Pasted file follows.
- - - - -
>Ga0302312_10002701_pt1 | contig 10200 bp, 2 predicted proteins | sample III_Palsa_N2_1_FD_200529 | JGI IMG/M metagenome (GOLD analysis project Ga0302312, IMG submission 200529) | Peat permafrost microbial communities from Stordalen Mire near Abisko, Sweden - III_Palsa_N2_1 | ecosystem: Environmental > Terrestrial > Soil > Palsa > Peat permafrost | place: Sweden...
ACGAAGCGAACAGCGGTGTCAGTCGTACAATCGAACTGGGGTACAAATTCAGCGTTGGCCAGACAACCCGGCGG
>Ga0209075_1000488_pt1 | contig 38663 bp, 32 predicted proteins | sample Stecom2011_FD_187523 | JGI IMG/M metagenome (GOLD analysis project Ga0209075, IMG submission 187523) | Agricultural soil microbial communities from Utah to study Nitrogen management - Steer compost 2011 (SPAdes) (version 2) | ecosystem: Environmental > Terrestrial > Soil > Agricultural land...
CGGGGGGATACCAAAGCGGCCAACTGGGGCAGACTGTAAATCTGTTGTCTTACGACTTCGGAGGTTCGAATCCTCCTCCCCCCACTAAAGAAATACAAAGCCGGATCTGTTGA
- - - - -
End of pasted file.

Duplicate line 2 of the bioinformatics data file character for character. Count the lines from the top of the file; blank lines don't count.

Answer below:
ACGAAGCGAACAGCGGTGTCAGTCGTACAATCGAACTGGGGTACAAATTCAGCGTTGGCCAGACAACCCGGCGG